Asked by a reporter just hours after the inter-Korean summit last month whether U.S. troops needed to stay in South Korea, Mr. Mattis said the U.S. military presence would be “part of the issues that we’ll be discussing in the negotiations with our allies first and, of course, with North Korea.”

Some U.S. and South Korean observers and politicians expressed concern about the possibility of a reduced American presence.

“There are worrying signs that the withdrawal of U.S. troops from South Korea could be used as a bargaining chip in negotiations with North Korea,” said the Chosun Ilbo, a conservative newspaper that is South Korea’s largest, in an editorial on Thursday. The South Korean leader “must clearly tell Trump that the issue should not be up for negotiation with Kim.”

Raising the possibility of U.S. troop reductions “will exacerbate ongoing allied fears both in South Korea and Japan about the U.S.’s commitment and resolve to defend them,” says Bruce Klingner, a former Central Intelligence Agency deputy division chief for Korea, now at the Heritage Foundation, a conservative Washington think tank. “It’s a worrisome development.”

Mr. Trump has argued that the U.S. gets “practically nothing” for the roughly $1.2 billion a year it spends to station forces in South Korea. The president told a rally in Missouri in March that South Korea was “making a fortune” from trade with the U.S., even as the U.S. protected the country.

President Donald Trump, shown at the State Department last week, has argued that the U.S. gets ‘practically nothing’ for the $1.2 billion a year it spends to station troops in South Korea.
President Donald Trump, shown at the State Department last week, has argued that the U.S. gets ‘practically nothing’ for the $1.2 billion a year it spends to station troops in South Korea. PHOTO: AL DRAGO/BLOOMBERG NEWS

South Korea pays a little less than half the cost of stationing U.S. troops in the country, by some calculations. Other Korea watchers have argued U.S. forces support regional stability by countering China’s expansion.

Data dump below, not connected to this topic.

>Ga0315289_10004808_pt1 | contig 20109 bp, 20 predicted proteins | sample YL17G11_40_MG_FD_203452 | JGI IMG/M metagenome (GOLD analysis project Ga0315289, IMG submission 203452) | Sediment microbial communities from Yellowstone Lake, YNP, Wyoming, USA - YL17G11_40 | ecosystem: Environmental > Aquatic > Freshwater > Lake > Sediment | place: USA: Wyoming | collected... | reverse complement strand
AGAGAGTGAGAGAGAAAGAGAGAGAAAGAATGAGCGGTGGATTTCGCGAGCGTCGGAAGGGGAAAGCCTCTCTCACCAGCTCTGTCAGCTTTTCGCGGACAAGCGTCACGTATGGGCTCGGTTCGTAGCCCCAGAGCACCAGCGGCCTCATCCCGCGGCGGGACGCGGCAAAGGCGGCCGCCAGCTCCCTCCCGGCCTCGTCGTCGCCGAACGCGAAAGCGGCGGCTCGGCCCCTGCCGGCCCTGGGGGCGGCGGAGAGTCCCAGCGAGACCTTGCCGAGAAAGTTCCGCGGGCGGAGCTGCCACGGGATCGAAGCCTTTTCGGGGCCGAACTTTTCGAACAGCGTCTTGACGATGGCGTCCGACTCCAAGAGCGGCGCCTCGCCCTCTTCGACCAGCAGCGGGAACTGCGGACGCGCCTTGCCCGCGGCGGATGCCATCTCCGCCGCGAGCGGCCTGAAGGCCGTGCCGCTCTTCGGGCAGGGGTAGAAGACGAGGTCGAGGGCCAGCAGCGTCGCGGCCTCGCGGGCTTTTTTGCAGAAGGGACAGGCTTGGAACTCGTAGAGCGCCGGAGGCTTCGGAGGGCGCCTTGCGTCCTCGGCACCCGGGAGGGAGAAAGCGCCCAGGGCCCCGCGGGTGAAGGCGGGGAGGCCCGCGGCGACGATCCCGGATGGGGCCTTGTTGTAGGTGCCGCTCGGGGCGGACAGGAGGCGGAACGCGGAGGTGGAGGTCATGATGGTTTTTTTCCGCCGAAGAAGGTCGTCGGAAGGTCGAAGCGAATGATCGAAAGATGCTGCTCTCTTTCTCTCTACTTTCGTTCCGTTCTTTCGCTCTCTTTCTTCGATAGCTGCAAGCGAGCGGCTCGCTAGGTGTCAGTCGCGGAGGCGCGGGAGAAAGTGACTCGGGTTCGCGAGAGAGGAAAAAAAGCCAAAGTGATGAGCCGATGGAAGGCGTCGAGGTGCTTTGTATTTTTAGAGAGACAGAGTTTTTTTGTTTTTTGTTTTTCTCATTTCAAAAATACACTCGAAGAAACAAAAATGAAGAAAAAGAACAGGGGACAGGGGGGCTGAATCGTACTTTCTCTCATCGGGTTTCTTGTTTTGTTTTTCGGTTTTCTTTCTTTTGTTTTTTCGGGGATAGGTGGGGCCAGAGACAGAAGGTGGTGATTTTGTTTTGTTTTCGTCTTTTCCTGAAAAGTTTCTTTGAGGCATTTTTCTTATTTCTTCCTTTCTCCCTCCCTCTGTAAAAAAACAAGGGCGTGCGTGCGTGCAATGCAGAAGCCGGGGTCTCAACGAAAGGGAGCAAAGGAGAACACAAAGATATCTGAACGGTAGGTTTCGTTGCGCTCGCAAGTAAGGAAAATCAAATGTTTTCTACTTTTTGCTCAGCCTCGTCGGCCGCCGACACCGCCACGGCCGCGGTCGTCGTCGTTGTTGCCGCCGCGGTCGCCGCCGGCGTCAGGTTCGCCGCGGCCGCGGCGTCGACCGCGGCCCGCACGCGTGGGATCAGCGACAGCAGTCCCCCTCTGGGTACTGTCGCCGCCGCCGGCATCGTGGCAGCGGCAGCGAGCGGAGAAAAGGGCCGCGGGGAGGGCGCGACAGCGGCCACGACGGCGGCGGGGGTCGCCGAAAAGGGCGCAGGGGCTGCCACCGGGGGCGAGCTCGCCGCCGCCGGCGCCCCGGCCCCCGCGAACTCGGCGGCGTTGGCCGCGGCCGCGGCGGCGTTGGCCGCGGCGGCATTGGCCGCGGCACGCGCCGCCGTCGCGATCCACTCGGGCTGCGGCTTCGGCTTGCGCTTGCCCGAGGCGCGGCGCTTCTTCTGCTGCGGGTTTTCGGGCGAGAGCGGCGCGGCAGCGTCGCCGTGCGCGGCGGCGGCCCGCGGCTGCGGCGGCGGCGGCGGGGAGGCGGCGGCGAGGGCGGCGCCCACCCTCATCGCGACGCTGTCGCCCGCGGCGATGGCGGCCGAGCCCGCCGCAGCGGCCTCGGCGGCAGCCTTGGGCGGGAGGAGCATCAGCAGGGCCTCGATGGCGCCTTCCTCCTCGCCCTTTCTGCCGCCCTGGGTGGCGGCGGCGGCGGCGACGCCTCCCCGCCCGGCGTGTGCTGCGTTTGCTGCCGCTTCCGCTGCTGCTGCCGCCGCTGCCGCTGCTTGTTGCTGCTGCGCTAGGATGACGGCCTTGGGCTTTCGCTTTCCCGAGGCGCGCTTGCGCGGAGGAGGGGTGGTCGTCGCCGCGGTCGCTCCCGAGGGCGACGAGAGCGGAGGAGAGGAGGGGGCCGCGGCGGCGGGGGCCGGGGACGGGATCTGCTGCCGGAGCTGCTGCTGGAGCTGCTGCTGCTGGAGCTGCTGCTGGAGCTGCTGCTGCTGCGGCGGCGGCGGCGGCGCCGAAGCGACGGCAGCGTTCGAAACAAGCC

Chung Dong-young, a lawmaker with the left-leaning Party for Democracy and Peace and a former unification minister during the previous liberal administration, said that he believed North Korea’s Mr. Kim understood the importance of U.S. forces in South Korea for maintaining stability in the region. Mr. Chung cited Kim Jong Il, the father of the current leader, who said that the U.S. military could balance the arms race in Northeast Asia and serve as a stabilizing force.

U.S. forces in South Korea are in the process of moving to a new main base, Camp Humphreys, about two hours south of Seoul. Gen. Vincent Brooks, the top U.S. military commander in South Korea, told a Senate committee in 2016 that Seoul paid about 92% of the base’s $10.8 billion construction costs.

For their part, progressive activists say that the recent rapprochement has added momentum to the question of whether the U.S. should downsize its military presence in South Korea.

“The time will come for that debate: whether we should keep our military alliance with Washington, whether the U.S. military should stay, and if so, in what form and how many,” said Park Jung-eun, secretary-general for the People’s Solidarity for Participatory Democracy, an activist organization whose former members include some of the top officials in the South Korean administration.

South Korea’s Minjung Party, a left-leaning party with a single seat in the 300-seat National Assembly, backs immediate withdrawal. “The leaders of North and South have declared an era of peace. The raison d’être of the U.S. troops here has disappeared,” said Shin Chang-hyeon, a spokesman for the party. “We have an issue with any foreign military staying in South Korea.”

Write to Jonathan Cheng at jonathan.cheng@wsj.com and Andrew Jeong at andrew.jeong@wsj.com

COURTESY: WSJ